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Deep Brain Stimulation at Two Sites Improves Parkinsonís Symptoms Over Long Term

Fifteen years after its approval by the United States Food and Drug Administration, deep brain stimulation (DBS) remains the most advanced and effective treatment for people with Parkinson’s disease (PD) who experience severe motor fluctuations and dyskinesias.  According to a study published in the July 3 issue of Neurology, which compared two sites in the brain that can be targeted for DBS in Parkinson’s, both locations show near-equal results after three years.

DBS consists of providing a tiny electric current to structures of the brain in order to block motor symptoms of PD.  Investigators and clinicians have long known that two sites deep inside the brain – the subthalamic nucleus (STN) and the internal globus pallidus (GPi) – have the broadest antiparkinsonian effects when stimulated by an implanted electrode.  The questions remain: what is the best site to implant the electrodes?  And which gives the longest lasting results?

The new study provides the first randomized, long-term, head-to-head comparison of GPi and STN DBS for the treatment of Parkinson’s.  In the new study, researchers led by Frances Weaver, Ph.D., director of the Center for Management of Complex Chronic Care at Hines VA Hospital in Illinois, randomly assigned 299 people with PD to receive either STN stimulation or GPi stimulation. Over the long-term, a smaller group of 159 people were available for careful follow-up.  The participants reported their daily symptoms in a journal and returned to the clinic for motor and neurocognitive assessments at three, six, 12, 18, 24, and 36 months.


  • People treated with GPi or STN DBS showed similar long-term improvements in motor function.  In both groups, individuals experienced a sustained 32 percent reduction in their motor symptoms three years after surgery.
  • In both groups, quality of life and neurocognitive measures gradually declined over time, suggesting progression of the non-motor features of PD.
  • Scores of cognitive function declined slightly faster for individuals with PD in the STN group than for those in the GPi group.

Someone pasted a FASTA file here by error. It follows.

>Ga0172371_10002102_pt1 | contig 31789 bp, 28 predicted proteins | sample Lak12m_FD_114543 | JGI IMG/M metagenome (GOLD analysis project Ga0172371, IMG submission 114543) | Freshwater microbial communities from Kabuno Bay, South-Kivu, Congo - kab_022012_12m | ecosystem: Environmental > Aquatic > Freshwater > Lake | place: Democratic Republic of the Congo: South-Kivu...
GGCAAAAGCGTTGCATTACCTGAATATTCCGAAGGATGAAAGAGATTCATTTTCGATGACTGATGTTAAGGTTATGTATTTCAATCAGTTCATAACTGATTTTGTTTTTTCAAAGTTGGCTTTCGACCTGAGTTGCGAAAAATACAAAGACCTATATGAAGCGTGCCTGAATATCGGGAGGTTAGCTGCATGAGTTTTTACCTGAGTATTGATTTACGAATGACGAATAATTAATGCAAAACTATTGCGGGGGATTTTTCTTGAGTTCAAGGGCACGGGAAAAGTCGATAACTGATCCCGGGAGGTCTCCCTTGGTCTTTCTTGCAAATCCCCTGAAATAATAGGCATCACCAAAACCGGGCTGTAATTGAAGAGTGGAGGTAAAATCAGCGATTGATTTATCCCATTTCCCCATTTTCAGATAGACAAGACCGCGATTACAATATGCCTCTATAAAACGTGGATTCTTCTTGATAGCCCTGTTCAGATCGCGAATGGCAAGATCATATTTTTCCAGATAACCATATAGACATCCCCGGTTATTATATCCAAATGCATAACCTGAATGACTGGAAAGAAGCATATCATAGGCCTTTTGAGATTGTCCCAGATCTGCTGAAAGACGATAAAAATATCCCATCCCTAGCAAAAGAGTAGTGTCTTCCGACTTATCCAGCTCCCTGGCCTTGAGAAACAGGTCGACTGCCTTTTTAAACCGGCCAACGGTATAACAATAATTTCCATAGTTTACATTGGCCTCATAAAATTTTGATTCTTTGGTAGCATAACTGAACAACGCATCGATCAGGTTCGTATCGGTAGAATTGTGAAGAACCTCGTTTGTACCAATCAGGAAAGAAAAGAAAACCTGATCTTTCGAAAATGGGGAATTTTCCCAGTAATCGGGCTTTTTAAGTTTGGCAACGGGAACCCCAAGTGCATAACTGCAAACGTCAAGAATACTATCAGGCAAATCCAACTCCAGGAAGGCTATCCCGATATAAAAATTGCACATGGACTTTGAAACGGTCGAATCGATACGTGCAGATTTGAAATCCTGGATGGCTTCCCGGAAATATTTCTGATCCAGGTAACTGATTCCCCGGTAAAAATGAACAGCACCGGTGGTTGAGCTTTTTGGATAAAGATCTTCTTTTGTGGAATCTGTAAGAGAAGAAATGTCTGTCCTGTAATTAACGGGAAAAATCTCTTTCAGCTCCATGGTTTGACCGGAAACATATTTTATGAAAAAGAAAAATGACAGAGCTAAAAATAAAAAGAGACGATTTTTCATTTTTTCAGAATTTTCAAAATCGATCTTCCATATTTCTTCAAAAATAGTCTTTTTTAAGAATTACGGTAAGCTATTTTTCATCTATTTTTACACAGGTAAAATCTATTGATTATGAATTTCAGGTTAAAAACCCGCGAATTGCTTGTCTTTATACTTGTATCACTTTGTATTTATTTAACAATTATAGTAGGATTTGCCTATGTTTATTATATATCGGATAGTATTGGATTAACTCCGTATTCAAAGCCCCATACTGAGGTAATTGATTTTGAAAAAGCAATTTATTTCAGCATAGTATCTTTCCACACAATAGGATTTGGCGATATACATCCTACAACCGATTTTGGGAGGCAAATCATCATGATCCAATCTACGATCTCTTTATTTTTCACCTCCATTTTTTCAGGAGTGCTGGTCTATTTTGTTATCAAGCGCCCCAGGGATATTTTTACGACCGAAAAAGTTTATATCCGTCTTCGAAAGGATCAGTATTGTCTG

• People in the STN group were able to reduce their levodopa medication to a greater extent than those in the GPi group (35 percent versus 18 percent reduction).  When the study participants were evaluated at 36 months in the experimental state of being off their medication, and with the DBS devices turned off, the STN group’s motor scores appeared slightly worse than those individuals who had undergone GPi stimulation.

What Does It Mean?

Since the first report of deep brain stimulation, which featured the subthalamic nucleus, the preferred target for deep brain stimulation has been the STN.  The new study shows that people who undergo DBS at either the STN and GPi targets experience similar long-term improvements in motor function.  STN DBS allows people to more drastically reduce their levodopa medication, which can help alleviate troubling side effects in selected individuals.

This study suggests that the GPi should be reconsidered as a target for DBS, although further studies are needed to verify these results.  Stimulation of the GPi may provide additional benefits, such as reduced cognitive decline.  STN DBS may remain the preferred treatment for those with severe resting tremor because this symptom is probably more sensitive to STN than GPi stimulation.

In randomized clinical trials, the scientific truth depends on a balanced assignment of participants to each treatment group.  In this study, 50 percent of study participants originally randomized in the study dropped out or were lost to follow-up, an issue that may have influenced the results. Also, in the quality of life assessments conducted at the beginning of the study, individuals randomly assigned to STN surgery rated themselves as having a significantly lower quality of life, using the Parkinson’s disease rating scale (UPDRS), than those assigned to GPi stimulation, a difference in assignment that might have affected the results.

For people with Parkinson’s who are considering DBS, it should be a comfort to know that whichever target is recommended – STN or GPi – the benefit will be equal.  Further study with larger numbers of participants would be needed to know whether one target is superior for selected individuals.

Reference: Weaver, F. M., Follett, K. A., Stern, M., et al. (2012) Randomized trial of deep brain stimulation for Parkinson disease: Thirty-six-month outcomes. Neurology. ADD DOI

Source Date: Jun 20 2012